Your attorney may recommend that you complete an alcohol assessment before your trial to get credit for it as a mitigating factor. After the assessment, the counselor will have written a recommendation to the court concerning your treatment. That recommendation letter is proof of your assessment, and you’ll need it when seeking a limited driving privilege after a DWI conviction.
You may also need a letter from your employer stating the hours that you work. This isn’t a letter that needs to discuss your job performance, but it does need to be on company letterhead. Make sure it includes your odd hours as well. For instance, you may work a swing shift one week, but different hours in subsequent weeks. You’ll want your employment letter to cover those hours so that you can petition for driving privileges during those times. The more hours you have in your letter gives the court a reason to approve more hours for your limited driving privilege. You can also get a hardship license if you are self-employed. You’ll want to ask your DWI lawyer about the documentation you’ll need in this case.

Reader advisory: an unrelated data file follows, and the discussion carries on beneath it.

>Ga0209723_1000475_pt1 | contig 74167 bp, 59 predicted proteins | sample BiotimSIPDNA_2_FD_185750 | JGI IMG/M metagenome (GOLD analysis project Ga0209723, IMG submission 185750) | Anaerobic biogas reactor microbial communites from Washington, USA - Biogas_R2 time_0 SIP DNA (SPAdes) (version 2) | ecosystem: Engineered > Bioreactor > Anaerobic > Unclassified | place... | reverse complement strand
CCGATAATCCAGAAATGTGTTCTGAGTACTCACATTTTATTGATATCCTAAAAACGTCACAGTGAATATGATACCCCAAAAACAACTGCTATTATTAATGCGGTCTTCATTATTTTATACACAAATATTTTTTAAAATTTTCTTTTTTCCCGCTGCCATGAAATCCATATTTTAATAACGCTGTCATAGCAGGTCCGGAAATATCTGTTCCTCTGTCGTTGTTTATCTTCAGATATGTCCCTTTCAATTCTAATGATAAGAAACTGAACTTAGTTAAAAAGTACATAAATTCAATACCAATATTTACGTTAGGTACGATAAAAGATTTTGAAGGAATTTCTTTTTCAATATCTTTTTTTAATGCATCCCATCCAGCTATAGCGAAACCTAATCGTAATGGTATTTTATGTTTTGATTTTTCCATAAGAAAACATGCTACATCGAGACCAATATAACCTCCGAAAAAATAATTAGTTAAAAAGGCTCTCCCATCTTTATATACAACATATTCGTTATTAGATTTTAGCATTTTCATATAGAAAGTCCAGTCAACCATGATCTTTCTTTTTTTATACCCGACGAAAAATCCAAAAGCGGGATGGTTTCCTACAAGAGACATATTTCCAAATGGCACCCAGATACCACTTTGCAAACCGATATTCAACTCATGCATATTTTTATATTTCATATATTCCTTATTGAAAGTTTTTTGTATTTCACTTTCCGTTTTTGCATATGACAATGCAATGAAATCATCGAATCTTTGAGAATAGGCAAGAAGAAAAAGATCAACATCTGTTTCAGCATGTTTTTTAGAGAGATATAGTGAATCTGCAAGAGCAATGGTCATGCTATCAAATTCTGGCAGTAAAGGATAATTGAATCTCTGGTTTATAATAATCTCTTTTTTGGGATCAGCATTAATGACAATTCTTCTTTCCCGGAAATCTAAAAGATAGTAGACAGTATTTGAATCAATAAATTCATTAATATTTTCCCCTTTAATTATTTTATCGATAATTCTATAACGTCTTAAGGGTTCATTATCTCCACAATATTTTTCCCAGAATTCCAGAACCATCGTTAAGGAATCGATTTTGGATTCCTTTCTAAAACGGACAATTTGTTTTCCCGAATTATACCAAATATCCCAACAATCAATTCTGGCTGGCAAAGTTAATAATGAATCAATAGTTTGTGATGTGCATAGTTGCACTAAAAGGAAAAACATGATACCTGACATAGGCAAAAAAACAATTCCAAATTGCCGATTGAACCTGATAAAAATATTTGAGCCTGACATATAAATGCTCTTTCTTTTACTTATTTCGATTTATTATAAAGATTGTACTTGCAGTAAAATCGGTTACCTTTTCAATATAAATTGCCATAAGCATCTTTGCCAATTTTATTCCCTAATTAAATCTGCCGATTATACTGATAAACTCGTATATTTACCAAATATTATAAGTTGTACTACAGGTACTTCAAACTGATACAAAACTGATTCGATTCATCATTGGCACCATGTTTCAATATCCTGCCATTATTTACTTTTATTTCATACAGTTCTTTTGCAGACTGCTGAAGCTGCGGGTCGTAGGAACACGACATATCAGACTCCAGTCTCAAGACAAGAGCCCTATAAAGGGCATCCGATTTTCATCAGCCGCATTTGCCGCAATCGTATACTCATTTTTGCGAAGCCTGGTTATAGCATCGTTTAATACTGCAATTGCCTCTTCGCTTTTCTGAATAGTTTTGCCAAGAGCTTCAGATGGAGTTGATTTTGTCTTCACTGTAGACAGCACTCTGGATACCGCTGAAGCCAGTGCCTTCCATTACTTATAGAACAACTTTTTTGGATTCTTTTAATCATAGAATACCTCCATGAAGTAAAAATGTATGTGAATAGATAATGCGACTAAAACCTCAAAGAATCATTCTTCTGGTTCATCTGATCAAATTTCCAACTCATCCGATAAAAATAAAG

The final document you’ll need is proof of insurance. This comes in a form called a DL-123. You can get this form from your insurance agent, and it shows that you have valid insurance. This form is absolutely required to petition for a limited driving privilege in NC. Nothing else will satisfy the court, including a copy of your policy or even an insurance binder. It’s worth noting that the form is only valid for 30 days, so don’t get it until you’re about to go to trial. That way, it should be good for you to immediately use to petition for a limited driving privilege if it’s necessary for you to do so after your DWI trial. Of course, if your case is continued, you’ll have to get another form.
After your DWI trial, your lawyer will know whether you’re eligible for limited privileges. Prior to trial, he or she will inform you of what you need and when you need your documents. Submit these documents as soon as possible so that you can petition the court as quickly as possible.
Remember, a hardship license is up to the judge to give. While many judges will grant the privileges (they really don’t want you losing your job and becoming a burden on society), it’s important to understand that the final decision lies with the judge. You don’t have a right to a limited driving privilege despite being eligible to petition.
Maintaining Your Hardship License in Good Standing
Should the judge grant you the limited driving privilege, you’ll get a form from the court with the judge’s signature and a raised seal. This form will allow you to drive during certain hours and possibly only along certain specific routes, and of course, for limited reasons.
This form is a court order and you must have it on you any time you are driving. If you don’t, you will likely get charged with driving with a revoked license.